This Research Note investigates how people's behaviour and perceptions in the Member States may have changed during the Great Recession and whether there are trends over time in the social climate, attitudes towards immigrants, trust in institutions and in others, demand for redistribution that can be identified. The questions examined include how far the socio-economic determinants of attitudes vary between countries; whether changes in macroeconomic conditions (the economic crisis) have a direct effect on attitudes; whether an increased demand for redistribution is evident as countries experience different phases of the crisis; how far there is a correlation between economic hardship and attitudes. These questions are assessed on the basis of both the European Social Survey (ESS) and various waves of the Eurobarometer survey. The most recent ESS data are from 2012, while the most recent EB data come from June 2014 (EB 81.5). The analysis shows that trust in European institutions has declined while generalized trust did not massively change in the various EU Member states. Attitudes towards immigrants became less favourable on average between 2008 and 2010, bouncing back in the following years, while life satisfaction was lower in 2012 only in the most severely crisis-stricken countries. Macro-economic factors, such as the evolution of the unemployment rate across the EU countries, appear to be closely related to the above changes. Perceptions of widespread poverty selectively increased in the various countries, however, causal attribution of poverty shifted towards societal (as opposed to personal) attributes. Demand for redistribution did not increase in general. Rather, expectations towards non-state solutions of provisions of jobs, of education etc. have been increased. The country variance in welfare attitudes is large.

Scarring effects of the crisis - Research note 6/2014 by Nicole Fondeville and Terry Ward (2014)
This research note presents a review of the literature analysing the damaging effects of the crisis on individuals, in particular, on their working careers and future life chances, and ultimately on the future growth prospects of the EU economy. It shows that the economic crisis has potentially scarring effects in these terms on young people especially. Even if many of them are likely to be able to catch-up and avoid their experience having long-term detrimental effects, it will, nevertheless, tend to increase the risk of social exclusion and health problems for some of them and oblige them to adopt coping strategies in the face of limited employment opportunities. There is very little literature on the damaging effects of the crisis on economic growth simply because of the difficulties of analysing the links between current events and developments over the next 10-20 years when any adverse consequences for labour productivity are likely to be felt. Given that it is very difficult to identify the relative importance of the various factors underlying productivity growth in the long-term, it is only to be expected that distinguishing the effect of an event like the present crisis would prove problematic. The crisis, however, can potentially have positive effects as well, in the form in particular of encouraging a deeper consideration of strategies for both minimising the damage to individuals, especially the young, and stimulating economic growth so that it is sustained over the long-term. Investment in education is at the root of such strategies and the note ends with a review of what has happened to expenditure on education across the EU over the crisis period.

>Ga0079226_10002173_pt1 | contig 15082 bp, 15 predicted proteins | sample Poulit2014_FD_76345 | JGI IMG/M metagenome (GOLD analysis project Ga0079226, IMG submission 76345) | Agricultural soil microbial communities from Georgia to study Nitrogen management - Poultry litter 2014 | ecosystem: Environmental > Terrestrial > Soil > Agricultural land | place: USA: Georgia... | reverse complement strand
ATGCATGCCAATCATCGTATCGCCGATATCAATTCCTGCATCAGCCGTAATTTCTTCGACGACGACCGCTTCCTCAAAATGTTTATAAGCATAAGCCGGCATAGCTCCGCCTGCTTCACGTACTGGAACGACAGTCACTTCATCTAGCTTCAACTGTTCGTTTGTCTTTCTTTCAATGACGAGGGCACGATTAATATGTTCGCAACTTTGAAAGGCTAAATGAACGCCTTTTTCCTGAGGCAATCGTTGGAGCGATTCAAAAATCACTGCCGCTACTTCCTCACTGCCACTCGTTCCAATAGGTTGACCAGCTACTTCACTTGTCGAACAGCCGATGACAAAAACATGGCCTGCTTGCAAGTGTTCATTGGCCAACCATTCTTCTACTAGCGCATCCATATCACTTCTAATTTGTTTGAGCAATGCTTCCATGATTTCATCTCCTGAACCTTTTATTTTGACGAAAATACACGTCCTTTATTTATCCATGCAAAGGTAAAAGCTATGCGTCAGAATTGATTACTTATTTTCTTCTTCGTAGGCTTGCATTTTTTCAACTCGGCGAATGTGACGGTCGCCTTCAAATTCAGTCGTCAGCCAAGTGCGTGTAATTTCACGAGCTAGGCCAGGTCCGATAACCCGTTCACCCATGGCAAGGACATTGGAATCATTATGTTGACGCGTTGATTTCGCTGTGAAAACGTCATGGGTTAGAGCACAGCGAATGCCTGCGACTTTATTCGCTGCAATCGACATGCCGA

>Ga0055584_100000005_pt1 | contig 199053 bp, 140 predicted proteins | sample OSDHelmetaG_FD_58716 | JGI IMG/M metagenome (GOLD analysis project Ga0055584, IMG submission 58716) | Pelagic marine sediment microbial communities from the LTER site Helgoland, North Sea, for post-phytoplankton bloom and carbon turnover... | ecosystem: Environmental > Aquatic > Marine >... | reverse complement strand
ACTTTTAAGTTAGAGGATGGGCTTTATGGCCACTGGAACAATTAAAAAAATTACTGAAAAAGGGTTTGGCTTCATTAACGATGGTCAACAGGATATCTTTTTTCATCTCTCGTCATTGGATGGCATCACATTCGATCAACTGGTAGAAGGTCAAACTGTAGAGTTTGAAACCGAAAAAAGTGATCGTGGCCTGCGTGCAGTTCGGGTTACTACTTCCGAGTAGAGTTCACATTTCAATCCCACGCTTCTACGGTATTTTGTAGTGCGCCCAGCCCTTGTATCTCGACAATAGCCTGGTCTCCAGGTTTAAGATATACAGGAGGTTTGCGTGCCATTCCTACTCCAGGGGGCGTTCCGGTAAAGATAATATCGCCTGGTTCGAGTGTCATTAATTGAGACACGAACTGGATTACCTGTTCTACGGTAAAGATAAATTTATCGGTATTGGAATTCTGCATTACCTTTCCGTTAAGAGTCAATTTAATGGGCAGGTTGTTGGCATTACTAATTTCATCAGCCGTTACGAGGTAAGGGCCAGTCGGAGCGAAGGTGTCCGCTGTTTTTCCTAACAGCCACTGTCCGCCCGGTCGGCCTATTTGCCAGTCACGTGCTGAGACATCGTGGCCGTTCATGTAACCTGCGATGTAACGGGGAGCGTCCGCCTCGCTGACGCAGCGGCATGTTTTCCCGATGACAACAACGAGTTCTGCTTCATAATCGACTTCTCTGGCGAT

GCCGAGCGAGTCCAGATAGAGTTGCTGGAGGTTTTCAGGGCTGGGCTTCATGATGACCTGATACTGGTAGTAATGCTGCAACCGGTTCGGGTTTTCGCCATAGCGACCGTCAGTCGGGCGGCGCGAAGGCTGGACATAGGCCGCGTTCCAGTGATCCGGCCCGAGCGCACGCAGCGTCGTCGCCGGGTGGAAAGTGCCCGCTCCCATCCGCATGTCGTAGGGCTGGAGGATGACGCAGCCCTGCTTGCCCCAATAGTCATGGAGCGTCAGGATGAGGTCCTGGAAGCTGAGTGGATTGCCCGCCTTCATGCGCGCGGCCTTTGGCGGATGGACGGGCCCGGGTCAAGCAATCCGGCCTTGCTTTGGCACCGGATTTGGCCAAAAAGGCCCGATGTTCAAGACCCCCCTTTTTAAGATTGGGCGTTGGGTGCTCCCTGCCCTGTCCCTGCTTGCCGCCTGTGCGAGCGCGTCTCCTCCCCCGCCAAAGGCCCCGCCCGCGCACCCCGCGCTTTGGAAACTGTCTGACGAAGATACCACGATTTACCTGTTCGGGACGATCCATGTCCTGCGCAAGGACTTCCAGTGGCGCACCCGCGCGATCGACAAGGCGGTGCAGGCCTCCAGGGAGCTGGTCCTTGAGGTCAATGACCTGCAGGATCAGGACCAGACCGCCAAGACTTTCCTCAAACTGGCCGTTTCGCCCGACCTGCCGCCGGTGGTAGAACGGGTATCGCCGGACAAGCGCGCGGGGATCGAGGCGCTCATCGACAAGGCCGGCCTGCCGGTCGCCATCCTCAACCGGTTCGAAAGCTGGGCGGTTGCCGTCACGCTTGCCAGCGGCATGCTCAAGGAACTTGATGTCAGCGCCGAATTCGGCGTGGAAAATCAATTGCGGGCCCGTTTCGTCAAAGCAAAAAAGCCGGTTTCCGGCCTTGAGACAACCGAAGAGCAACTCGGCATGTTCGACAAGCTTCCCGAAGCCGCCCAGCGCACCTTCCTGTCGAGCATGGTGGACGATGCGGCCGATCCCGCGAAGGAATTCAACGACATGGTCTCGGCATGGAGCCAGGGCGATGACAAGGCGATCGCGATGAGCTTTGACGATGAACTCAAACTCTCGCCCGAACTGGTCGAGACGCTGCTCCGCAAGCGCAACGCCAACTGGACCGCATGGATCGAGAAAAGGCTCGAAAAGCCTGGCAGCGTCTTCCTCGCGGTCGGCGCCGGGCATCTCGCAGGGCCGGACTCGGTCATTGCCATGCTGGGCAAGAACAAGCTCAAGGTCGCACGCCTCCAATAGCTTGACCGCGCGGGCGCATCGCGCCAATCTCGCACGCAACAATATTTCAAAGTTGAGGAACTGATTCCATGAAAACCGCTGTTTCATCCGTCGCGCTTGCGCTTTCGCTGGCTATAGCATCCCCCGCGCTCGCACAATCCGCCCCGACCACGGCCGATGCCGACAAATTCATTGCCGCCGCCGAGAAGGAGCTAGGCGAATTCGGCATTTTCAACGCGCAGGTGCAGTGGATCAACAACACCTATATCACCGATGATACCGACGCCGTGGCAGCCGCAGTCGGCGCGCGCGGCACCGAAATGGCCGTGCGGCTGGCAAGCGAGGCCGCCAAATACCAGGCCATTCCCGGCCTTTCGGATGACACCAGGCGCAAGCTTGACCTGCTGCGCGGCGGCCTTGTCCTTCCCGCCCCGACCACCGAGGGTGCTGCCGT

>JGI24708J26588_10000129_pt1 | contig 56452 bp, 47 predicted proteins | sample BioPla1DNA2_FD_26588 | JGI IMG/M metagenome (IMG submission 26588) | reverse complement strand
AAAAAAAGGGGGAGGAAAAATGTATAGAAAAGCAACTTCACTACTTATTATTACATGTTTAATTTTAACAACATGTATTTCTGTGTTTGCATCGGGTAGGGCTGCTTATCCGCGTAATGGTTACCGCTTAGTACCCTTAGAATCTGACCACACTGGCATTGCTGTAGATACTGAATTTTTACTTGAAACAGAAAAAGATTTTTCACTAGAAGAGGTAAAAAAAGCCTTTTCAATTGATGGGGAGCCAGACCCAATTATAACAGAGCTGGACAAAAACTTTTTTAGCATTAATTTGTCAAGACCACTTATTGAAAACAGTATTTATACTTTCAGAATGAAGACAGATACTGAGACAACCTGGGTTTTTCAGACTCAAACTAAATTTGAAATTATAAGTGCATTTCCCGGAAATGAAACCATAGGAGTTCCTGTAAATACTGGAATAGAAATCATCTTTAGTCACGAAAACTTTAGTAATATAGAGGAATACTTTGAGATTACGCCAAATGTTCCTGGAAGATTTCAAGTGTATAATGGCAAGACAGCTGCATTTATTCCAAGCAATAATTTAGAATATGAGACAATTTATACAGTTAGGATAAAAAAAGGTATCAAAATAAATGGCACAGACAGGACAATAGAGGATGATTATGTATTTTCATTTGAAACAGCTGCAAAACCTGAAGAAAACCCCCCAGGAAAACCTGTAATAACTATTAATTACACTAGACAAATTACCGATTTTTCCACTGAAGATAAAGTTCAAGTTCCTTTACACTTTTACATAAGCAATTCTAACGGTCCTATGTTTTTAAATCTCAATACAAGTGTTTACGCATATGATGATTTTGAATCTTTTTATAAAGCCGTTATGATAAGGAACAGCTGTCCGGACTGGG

The effect of the crisis on young people’s ability to live independently - Research note 5/2014 by Erhan Őzdemir, Terry Ward and Eszter Zolyomi (2014)
This Research Note sets out to document the changes in the living arrangements of young people, specifically the extent to which they live with their parents or independently of them, over the crisis period and how these changes are related to their involvement in education and their employment situation. In particular, the concern is to examine how far the greatly reduced job opportunities for young people have led to more of them delaying the time when they move away from the parental home to set up on their own. The concern is also with the income which the young people leaving their parents have access to, how the sources of this have changed since the onset of the crisis and how far they are more likely to be at risk of poverty and material deprivation than their peers who remain living with their parents. The focus is on young people aged 18-29, though these are sub-divided for much of the analysis into two, those aged 18-24 and those aged 25-29. The analysis is based partly on the European Labour Force Survey and partly on the EU-SILC, using the longitudinal data from the latter so far as possible.

The effect of tax-benefit changes on the income distribution in 2008-2014 - Research note 2/2014 by Paola De Agostini, Alari Paulus and Iva Tasseva (2014)